BAKU, August 10, 2006 - If driving a beat-up car with an obscenely small engine across 10,000 miles of punishing roads with no support and less money sounds like a bad idea, then the Mongol Rally is not for you. For about 300 people currently on their way to Mongolia's capital Ulan Bator from London in some of the most ill-equipped vehicles imaginable, there's no better way to spend the summer.
"The whole point is that you're going to break down, and that's part of the adventure," said Henry MacFarlane, a 22-year-old Briton who teamed up with university classmate Eleanor Garnier to drive an old Citroen 2CV dubbed "Alice" across most of Eurasia.
The Blazing Camels, as MacFarlane and Garnier call themselves, are one of a handful of Mongol Rally teams that have made it as far as Azerbaijan's Caspian Sea shores, but not without some major hiccups along the way.
That's to be expected, the Camels told AFP as they awaited -- for the third day running -- an elusive ferry that they hope will take them across the Caspian to Kazakhstan.
Three other cars are currently camped out at Baku port waiting for the same ferry. Alice towed one of the cars part of the way through Georgia when the 1987 Fiat Panda's gearbox gave out for the umpteenth time.
"All the cars are pretty crap," MacFarlane said, adding that rally rules require vehicles used for the trek be purchased for under 500 pounds (950 dollars) and have engines with a volume no larger than 1,000 cubic centimeters.
"Every day is a bit of a bonus when you're in a really rubbish car," MacFarlane said, explaining that the team has not bought plane tickets back home because they're no sure where the 2CV will eventually fall apart.
The rally's website (www.mongolrally.com) puts the issue pretty bluntly in the FAQ section answering the question "Will I definitely get to Mongolia?" with "No, what would be the point of that?"
In Georgia, the Camels' 1986 2CV had to tow team Alan Paca's Fiat Panda up hills. They would then release the car so the Fiat could build up enough speed to get into fourth gear, the only gear that still worked.
"We had to drive it for about 100 miles without stopping or shifting gears until we got to Tbilisi," said Briton Simon Meir, 22, one of the Alan Paca pilots.
Another team in a Fiat Panda did not make it to Baku because their car burst into flames when a rock tore open their fuel tank on a highway in Azerbaijan, the ralliers recounted.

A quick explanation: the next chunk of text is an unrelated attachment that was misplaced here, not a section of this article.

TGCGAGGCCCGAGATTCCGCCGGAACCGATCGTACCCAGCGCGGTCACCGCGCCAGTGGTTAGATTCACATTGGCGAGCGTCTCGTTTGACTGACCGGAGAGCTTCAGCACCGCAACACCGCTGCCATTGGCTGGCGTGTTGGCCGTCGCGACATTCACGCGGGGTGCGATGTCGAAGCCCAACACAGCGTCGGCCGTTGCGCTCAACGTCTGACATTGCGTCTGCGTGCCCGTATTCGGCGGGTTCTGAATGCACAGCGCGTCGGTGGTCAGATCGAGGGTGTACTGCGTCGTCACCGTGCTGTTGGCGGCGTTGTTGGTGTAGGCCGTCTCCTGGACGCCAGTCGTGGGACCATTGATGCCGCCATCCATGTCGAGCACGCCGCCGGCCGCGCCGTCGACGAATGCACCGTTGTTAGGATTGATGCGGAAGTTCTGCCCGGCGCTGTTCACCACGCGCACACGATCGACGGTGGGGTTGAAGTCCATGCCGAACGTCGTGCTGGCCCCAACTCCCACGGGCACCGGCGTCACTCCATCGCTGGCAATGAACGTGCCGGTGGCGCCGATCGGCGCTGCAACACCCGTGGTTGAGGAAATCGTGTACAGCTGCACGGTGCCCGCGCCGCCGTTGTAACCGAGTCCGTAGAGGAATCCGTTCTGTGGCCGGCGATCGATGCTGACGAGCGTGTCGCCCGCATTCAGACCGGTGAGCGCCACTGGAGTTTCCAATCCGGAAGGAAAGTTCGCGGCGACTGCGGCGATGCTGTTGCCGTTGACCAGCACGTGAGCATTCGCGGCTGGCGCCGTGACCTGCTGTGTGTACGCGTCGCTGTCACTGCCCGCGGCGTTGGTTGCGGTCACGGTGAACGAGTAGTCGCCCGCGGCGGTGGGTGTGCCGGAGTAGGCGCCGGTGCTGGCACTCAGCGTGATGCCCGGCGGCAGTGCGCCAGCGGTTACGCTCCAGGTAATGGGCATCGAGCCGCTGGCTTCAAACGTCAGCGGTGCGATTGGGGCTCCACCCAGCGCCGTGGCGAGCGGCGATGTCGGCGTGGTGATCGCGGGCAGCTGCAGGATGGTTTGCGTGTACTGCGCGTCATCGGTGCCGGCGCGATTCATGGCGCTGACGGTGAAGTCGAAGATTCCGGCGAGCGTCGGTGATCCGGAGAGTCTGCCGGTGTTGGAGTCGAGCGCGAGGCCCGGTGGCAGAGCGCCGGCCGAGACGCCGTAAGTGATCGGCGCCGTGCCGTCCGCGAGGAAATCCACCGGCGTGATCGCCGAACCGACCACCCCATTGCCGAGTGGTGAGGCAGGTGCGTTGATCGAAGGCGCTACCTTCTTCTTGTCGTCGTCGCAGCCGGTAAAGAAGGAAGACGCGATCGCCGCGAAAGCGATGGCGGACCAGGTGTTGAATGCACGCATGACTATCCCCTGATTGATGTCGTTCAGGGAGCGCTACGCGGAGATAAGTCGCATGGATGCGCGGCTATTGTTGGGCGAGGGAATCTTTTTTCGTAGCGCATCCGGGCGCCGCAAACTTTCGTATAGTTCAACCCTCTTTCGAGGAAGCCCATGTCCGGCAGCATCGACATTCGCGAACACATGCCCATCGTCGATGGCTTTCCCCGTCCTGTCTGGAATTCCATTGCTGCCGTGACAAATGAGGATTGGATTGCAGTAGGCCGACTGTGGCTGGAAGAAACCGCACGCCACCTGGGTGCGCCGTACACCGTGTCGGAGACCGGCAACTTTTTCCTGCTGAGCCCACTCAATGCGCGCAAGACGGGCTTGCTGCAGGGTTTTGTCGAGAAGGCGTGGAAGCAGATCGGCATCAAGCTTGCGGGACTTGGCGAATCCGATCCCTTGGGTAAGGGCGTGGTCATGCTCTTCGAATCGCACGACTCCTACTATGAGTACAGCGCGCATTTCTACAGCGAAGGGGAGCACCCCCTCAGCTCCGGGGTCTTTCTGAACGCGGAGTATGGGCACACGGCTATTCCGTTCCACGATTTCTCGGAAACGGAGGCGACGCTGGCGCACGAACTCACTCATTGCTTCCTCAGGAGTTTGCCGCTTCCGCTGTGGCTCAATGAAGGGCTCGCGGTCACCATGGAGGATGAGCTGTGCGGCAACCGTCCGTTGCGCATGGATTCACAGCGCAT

No-one was hurt but witnesses said the team lost all their possessions, including passports, in the fire.
"It's really emotional for them because they've come all this way and now they have to go home," Garnier said.
For all the difficulties, which aside from car troubles include mountains of Soviet-era red tape, the Mongol Rally has grown from a two-man joy-ride in 2001 to an international event raising tens of thousands of pounds for charity.
Each team has to donate at least 1,000 pounds for charity to take part.
The Blazing Camels organised a party with a five pound entry fee to raise part of the sum while the Alan Paca team did odd jobs such as washing cars to drum up the money.
"I had to wash a lot of cars," Meir recalled, adding that he earned an additional 150 pounds by shaving his waist-long hair in a crowded pub somewhere in Staffordshire.
The money goes to organizations such as Send A Cow, which uses the donated funds to send livestock and provide training for needy families in East Africa.
Sadly, a cow was injured slightly in last year's rally when the Infinite Improbability Drive team's car hit one in Azerbaijan, which meant one of the team members had to spend a night in jail.
Participation in the rally has rocketed from last year's 43 teams, of which only 14 actually made it to Ulan Bator, to 157 in 2006 of which 153 are still on the road 17 days into the adventure.
Many of the participants are students or just out of university. Others have jobs but very flexible bosses willing to let their staff go for weeks at a time.
"Microsoft doesn't want us to be here," chuckled Alex Slepak, 28, a member of the three-man Rust Box 360 team, all of whom are US computer geeks for the software giant when not pushing the envelope with their '84 Lada.
"We've taken six weeks off of work. If it was a good idea we wouldn't have done it," said Slepak's 29-year-old team mate, Theo Michel.
Mongol Rally doesn't offer any prizes to the team that makes it to Mongolia first, or at all. In fact participants are required to sign a document saying they will not compete. So why do they do it?
"Before I've got a mortgage and only 25 days of holiday per year I figured I'd do something like this," Garnier said.
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